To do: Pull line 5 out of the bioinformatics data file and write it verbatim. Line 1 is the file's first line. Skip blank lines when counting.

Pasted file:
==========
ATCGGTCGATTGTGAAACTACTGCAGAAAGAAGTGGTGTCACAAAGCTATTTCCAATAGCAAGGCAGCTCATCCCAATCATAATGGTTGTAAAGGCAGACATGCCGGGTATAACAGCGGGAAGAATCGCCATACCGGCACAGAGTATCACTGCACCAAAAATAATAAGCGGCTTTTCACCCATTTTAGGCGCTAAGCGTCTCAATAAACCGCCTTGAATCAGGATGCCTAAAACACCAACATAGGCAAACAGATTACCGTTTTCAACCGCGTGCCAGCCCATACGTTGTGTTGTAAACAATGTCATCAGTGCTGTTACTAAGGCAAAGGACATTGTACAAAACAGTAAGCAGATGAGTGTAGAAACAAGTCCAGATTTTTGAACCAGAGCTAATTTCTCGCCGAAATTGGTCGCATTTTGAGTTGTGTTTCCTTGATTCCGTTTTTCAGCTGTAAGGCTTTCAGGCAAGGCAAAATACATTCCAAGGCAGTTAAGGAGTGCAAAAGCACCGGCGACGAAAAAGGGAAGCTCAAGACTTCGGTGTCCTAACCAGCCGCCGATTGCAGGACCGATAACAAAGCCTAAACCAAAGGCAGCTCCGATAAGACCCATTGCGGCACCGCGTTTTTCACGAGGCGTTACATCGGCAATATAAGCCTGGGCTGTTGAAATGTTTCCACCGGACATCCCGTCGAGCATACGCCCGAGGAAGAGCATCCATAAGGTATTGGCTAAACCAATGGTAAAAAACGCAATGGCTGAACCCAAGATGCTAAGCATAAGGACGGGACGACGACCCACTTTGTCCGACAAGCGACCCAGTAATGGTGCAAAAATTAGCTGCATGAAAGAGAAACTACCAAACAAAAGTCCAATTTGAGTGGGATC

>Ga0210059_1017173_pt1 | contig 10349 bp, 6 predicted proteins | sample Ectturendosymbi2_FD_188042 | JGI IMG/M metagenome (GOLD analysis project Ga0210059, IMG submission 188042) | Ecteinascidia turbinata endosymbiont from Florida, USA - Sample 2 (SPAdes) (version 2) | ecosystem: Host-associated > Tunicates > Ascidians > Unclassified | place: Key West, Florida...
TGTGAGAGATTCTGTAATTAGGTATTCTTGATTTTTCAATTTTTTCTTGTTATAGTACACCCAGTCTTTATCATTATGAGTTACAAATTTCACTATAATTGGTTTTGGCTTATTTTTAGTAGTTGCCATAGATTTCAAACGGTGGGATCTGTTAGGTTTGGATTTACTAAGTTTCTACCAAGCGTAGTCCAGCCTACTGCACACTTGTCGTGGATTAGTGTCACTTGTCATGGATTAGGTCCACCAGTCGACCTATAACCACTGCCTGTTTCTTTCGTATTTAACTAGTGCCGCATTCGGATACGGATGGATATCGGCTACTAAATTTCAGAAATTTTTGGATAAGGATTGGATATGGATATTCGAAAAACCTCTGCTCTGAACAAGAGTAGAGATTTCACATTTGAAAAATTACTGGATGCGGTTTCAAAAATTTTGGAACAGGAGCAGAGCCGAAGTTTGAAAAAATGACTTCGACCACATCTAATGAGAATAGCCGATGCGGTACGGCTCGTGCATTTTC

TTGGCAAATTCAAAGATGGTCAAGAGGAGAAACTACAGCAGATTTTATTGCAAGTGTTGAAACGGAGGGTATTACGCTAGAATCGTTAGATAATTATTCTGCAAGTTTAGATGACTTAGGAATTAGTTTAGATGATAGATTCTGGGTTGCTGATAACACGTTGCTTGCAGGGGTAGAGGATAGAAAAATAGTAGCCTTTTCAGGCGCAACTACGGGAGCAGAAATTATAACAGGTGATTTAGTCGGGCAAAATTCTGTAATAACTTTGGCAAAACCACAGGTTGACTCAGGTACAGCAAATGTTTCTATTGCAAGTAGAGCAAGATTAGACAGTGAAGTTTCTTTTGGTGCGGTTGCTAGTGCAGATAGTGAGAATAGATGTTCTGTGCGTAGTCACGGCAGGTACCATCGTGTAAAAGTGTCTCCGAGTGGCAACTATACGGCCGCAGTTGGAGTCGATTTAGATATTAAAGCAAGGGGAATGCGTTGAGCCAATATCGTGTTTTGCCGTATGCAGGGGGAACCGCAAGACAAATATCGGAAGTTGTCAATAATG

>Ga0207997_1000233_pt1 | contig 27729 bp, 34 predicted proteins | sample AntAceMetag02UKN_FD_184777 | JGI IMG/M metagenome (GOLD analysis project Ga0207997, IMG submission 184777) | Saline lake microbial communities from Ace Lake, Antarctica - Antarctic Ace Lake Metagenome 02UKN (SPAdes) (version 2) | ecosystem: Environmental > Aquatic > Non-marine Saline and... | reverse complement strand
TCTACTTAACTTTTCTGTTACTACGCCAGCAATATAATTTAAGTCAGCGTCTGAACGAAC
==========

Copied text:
>Ga0207997_1000233_pt1 | contig 27729 bp, 34 predicted proteins | sample AntAceMetag02UKN_FD_184777 | JGI IMG/M metagenome (GOLD analysis project Ga0207997, IMG submission 184777) | Saline lake microbial communities from Ace Lake, Antarctica - Antarctic Ace Lake Metagenome 02UKN (SPAdes) (version 2) | ecosystem: Environmental > Aquatic > Non-marine Saline and... | reverse complement strand